As more gadgets in the home and enterprise get connected with the web, the digital security of the internet of things is turning into a developing concern. With every one of those smart devices connected with edge gateways or cloud platforms, IoT won’t just produce a bigger amount of data than any other technology, it will also create the fastest data streams, constantly flowing through the sensors.
IoT, IIoT and edge computing are growing at an incredibly quick pace. A report estimates that overall IoT spending will reach $745 billion in 2019 and get passed the $1 trillion mark by 2022. As everything from smart assistants to self-driving cars, and from smart meters in factories to healthcare devices, the extension of the IoT market reflects that of a booming business sector.
With such a high level of device connectivity comes a potential hazard to data security. Episodes like hackers shutting down IoT gadgets, the Mirai botnet, which cut down a great part of the web on the US east coast; and targeted attacks against enterprise infrastructure, including electrical grids, dams and even nuclear offices have come to light in the past. It seems that IoT security may not just be about enterprise data security but also national security.
Why IoT Devices Are More Vulnerable
IoT devices interact with the web in ways conventional IT devices usually do not. The effectiveness of cybersecurity and privacy features are often different for IoT devices than conventional IT devices as they may run on different (or no) operating systems. IoT security is one of those features that is still thought to be a costly add-on or idea in retrospect in the development of both chips and frameworks associated with systems.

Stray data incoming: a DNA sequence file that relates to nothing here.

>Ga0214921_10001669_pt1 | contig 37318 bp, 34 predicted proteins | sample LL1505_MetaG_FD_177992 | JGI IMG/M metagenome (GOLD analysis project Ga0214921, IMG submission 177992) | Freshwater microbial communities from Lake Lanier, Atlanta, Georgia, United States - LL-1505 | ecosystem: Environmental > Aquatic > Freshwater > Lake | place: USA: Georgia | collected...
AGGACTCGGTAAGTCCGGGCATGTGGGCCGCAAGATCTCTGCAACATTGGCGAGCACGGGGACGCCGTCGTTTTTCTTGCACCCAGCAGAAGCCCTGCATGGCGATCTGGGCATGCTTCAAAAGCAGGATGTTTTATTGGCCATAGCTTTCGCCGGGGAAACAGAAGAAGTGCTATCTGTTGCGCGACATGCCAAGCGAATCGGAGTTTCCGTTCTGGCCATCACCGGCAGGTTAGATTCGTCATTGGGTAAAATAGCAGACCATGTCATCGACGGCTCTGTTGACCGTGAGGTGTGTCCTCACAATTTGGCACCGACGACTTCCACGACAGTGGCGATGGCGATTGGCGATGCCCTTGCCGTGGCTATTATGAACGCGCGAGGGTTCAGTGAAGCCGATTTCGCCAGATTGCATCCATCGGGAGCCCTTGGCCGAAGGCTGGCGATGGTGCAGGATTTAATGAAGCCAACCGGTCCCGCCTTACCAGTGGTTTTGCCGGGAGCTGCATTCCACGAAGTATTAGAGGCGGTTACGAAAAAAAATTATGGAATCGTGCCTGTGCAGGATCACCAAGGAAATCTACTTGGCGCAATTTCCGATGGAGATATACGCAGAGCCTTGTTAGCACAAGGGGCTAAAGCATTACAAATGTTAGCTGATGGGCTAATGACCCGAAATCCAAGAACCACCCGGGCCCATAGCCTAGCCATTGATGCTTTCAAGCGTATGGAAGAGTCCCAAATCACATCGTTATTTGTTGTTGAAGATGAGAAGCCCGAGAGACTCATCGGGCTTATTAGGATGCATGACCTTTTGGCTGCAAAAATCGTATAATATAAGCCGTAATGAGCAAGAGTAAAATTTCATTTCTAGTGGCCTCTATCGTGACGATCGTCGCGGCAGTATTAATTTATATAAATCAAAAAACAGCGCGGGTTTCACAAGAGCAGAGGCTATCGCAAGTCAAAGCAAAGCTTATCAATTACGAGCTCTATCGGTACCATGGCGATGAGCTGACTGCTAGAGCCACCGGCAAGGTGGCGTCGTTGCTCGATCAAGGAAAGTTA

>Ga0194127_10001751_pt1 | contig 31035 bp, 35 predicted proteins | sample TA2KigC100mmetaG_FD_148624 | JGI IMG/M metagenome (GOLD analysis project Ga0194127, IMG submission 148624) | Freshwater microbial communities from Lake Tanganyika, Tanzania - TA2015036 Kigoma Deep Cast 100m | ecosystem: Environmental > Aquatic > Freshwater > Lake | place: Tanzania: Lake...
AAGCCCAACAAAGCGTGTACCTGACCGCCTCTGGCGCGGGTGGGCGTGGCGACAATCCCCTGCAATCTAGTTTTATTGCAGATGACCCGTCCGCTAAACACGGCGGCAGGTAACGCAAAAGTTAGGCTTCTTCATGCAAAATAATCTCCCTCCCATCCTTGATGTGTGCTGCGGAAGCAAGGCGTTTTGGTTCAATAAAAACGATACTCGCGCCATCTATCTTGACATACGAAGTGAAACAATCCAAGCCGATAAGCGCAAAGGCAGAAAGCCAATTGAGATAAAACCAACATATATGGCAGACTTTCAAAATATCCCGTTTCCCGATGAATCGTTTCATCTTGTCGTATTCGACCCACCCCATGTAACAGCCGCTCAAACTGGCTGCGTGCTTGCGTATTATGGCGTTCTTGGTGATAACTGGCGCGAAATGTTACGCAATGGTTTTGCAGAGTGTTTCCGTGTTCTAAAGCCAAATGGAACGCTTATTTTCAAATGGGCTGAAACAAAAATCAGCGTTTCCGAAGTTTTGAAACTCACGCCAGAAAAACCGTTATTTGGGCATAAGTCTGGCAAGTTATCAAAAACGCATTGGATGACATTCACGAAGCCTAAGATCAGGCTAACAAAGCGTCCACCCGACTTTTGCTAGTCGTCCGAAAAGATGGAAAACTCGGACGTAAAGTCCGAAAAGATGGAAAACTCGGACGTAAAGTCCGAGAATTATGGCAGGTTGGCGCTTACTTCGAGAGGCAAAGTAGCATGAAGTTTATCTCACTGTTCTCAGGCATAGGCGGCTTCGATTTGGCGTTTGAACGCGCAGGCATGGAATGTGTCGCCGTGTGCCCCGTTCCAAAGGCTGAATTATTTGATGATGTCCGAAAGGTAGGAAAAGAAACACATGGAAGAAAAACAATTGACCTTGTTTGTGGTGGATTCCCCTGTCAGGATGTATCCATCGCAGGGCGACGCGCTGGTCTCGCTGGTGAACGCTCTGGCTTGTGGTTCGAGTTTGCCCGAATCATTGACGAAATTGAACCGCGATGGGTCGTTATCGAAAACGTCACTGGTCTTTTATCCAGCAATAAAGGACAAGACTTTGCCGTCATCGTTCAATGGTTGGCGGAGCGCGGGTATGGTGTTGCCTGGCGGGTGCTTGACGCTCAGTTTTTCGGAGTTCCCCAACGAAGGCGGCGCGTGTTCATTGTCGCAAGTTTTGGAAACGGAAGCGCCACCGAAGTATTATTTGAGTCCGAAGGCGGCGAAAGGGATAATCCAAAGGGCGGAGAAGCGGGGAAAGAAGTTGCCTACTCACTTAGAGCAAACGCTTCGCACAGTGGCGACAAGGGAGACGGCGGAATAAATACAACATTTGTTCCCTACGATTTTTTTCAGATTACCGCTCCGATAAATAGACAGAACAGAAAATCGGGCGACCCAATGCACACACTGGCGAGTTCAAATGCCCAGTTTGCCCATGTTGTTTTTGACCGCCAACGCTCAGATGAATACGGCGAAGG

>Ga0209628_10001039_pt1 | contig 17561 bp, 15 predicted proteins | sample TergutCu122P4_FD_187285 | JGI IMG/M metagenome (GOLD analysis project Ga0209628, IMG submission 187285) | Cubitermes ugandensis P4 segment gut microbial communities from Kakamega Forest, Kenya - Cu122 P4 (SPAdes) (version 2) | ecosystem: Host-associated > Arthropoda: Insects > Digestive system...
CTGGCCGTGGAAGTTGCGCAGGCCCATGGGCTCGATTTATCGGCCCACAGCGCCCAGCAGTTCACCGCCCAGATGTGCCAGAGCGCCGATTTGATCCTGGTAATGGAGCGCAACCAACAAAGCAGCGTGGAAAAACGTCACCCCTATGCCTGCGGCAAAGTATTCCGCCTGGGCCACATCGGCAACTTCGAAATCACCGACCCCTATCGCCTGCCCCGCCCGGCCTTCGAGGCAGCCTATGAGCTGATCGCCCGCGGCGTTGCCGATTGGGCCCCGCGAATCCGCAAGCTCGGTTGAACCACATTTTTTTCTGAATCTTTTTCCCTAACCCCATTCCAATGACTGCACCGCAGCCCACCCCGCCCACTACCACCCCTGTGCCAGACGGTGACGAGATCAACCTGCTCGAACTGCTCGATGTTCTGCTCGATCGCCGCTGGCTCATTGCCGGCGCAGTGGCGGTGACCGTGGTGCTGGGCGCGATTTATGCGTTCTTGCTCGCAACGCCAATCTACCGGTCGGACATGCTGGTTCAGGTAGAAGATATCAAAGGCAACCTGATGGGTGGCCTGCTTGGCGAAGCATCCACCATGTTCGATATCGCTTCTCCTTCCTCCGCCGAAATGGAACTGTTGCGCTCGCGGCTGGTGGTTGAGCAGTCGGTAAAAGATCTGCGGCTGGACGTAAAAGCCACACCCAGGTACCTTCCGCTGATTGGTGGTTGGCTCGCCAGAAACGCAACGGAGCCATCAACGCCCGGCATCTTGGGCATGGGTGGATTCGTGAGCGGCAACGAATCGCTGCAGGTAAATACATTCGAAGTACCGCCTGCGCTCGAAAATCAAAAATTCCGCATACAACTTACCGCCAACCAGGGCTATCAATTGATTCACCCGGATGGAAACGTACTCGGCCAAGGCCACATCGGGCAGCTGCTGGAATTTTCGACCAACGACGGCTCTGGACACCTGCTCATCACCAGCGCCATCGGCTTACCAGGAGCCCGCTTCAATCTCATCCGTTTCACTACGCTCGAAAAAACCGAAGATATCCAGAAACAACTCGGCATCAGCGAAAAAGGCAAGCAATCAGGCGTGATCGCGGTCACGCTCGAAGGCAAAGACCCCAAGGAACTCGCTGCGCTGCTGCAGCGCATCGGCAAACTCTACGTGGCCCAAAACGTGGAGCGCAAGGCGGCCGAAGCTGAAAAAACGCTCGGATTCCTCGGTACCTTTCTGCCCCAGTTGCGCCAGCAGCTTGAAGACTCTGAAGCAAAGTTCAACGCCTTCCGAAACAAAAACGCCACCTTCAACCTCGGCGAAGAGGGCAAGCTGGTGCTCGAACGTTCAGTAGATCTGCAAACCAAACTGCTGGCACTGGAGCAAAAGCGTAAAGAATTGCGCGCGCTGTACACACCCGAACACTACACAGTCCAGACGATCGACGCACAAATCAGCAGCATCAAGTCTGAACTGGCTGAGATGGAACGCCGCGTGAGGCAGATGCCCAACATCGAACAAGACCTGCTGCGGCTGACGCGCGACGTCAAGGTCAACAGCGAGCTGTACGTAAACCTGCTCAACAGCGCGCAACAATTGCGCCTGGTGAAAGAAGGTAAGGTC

The IoT’s security difficulties are especially overwhelming in light of the fact that they require shielding devices outside of conventional enterprise boundaries. Additionally, these endpoints are intended for lightweight information transmissions – not enterprise-grade security norms.
What India Is Doing To Enhance IoT Standardisation
As part of the Digital India initiative, the government of India has already planned to give IoT a push in the country. There is a ₹7,000-crore fund allocation for the development of 100 smart cities powered by IoT devices to control traffic, efficiently use water and power, and collect data using IoT sensors for healthcare and other services. According to Nasscom, the Indian IoT market is expected to reach $15 billion by 2020 and constitute 5% of the global market. Yet, IoT standardisation has not yet been fully implemented in the country.
Nonetheless, the Department of Telecom has asked its technical body — Telecom Engineering Centre (TEC) to finalise standards for IoT and machine-to-machine technology as the country is embarking to introduce 5G services. Ministry of Electronics and Information Technology (MeiTY)’s draft IoT policy also aims to create committees in order to govern and take IoT-specific security tasks forward, although the creation of the committees and specific guidelines related to IoT has not come to life yet. Other than that, the NDCP (National Digital Communications Policy) under the Department of Communication has asked important stakeholders to enhance security around India’s infrastructure and digital communications which includes IoT.